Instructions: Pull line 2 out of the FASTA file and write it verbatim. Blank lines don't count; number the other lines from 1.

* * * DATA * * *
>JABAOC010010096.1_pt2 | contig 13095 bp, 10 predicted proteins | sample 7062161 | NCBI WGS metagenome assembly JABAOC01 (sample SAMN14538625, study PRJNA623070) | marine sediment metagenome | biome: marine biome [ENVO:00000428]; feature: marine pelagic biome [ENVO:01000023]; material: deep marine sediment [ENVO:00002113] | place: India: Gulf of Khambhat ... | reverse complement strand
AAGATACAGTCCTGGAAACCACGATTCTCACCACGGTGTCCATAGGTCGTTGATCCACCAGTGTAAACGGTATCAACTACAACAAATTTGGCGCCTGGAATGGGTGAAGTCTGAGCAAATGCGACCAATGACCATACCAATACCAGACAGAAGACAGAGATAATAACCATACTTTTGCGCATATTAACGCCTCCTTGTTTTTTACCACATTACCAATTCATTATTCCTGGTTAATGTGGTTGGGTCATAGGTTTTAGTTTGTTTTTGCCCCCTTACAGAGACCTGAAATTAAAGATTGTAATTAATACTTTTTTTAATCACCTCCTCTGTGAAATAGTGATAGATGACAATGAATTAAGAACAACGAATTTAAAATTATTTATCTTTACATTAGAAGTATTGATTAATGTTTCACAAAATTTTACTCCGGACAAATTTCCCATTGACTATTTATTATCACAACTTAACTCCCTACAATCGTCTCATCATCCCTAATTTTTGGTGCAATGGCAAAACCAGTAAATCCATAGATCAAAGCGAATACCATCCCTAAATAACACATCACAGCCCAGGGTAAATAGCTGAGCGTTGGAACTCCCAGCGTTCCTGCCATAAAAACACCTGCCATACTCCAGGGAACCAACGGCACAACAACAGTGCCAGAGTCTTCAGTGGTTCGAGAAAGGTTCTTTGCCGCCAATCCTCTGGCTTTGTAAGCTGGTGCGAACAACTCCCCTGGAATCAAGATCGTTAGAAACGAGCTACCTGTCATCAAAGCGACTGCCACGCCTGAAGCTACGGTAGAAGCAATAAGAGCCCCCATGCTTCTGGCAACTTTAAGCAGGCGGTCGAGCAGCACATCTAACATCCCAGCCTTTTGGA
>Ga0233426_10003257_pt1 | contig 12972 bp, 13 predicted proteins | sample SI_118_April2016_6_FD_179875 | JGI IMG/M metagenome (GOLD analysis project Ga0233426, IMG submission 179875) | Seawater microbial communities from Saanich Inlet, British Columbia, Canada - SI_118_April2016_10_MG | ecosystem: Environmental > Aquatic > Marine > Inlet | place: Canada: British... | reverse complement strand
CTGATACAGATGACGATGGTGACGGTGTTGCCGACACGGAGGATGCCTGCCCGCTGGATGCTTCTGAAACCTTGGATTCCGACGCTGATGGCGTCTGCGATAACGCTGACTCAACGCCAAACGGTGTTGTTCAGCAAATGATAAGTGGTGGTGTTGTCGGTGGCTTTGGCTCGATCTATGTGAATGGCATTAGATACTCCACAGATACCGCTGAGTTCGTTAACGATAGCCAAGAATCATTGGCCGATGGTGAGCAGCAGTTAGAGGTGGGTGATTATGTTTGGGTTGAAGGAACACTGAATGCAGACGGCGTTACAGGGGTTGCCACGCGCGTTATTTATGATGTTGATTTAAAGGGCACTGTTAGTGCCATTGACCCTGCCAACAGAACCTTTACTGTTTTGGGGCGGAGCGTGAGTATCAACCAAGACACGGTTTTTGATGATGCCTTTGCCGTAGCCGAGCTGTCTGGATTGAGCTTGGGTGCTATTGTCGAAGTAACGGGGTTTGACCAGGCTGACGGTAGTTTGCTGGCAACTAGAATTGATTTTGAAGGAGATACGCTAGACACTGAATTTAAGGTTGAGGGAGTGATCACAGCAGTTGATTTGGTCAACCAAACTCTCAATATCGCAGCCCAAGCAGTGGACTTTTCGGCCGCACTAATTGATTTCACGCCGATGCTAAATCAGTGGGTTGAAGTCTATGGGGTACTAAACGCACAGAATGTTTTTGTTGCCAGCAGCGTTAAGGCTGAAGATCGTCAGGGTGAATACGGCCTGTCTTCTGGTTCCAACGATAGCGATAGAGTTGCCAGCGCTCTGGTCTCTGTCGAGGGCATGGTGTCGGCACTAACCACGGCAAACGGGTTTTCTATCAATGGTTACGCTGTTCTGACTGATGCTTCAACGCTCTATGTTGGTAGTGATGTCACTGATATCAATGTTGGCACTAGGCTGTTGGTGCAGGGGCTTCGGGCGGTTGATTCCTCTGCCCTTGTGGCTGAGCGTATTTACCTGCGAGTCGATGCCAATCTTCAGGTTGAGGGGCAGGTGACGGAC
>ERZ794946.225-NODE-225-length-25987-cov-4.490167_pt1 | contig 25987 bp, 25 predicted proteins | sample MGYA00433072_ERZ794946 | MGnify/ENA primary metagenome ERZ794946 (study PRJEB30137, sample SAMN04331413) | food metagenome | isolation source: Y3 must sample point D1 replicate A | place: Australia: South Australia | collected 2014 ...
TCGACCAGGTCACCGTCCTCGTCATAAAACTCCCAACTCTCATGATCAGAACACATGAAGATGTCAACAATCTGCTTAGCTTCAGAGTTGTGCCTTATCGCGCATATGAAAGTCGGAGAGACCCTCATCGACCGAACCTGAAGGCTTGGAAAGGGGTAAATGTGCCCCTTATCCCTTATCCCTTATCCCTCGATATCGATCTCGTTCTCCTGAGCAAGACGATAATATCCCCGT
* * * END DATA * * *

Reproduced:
AAGATACAGTCCTGGAAACCACGATTCTCACCACGGTGTCCATAGGTCGTTGATCCACCAGTGTAAACGGTATCAACTACAACAAATTTGGCGCCTGGAATGGGTGAAGTCTGAGCAAATGCGACCAATGACCATACCAATACCAGACAGAAGACAGAGATAATAACCATACTTTTGCGCATATTAACGCCTCCTTGTTTTTTACCACATTACCAATTCATTATTCCTGGTTAATGTGGTTGGGTCATAGGTTTTAGTTTGTTTTTGCCCCCTTACAGAGACCTGAAATTAAAGATTGTAATTAATACTTTTTTTAATCACCTCCTCTGTGAAATAGTGATAGATGACAATGAATTAAGAACAACGAATTTAAAATTATTTATCTTTACATTAGAAGTATTGATTAATGTTTCACAAAATTTTACTCCGGACAAATTTCCCATTGACTATTTATTATCACAACTTAACTCCCTACAATCGTCTCATCATCCCTAATTTTTGGTGCAATGGCAAAACCAGTAAATCCATAGATCAAAGCGAATACCATCCCTAAATAACACATCACAGCCCAGGGTAAATAGCTGAGCGTTGGAACTCCCAGCGTTCCTGCCATAAAAACACCTGCCATACTCCAGGGAACCAACGGCACAACAACAGTGCCAGAGTCTTCAGTGGTTCGAGAAAGGTTCTTTGCCGCCAATCCTCTGGCTTTGTAAGCTGGTGCGAACAACTCCCCTGGAATCAAGATCGTTAGAAACGAGCTACCTGTCATCAAAGCGACTGCCACGCCTGAAGCTACGGTAGAAGCAATAAGAGCCCCCATGCTTCTGGCAACTTTAAGCAGGCGGTCGAGCAGCACATCTAACATCCCAGCCTTTTGGA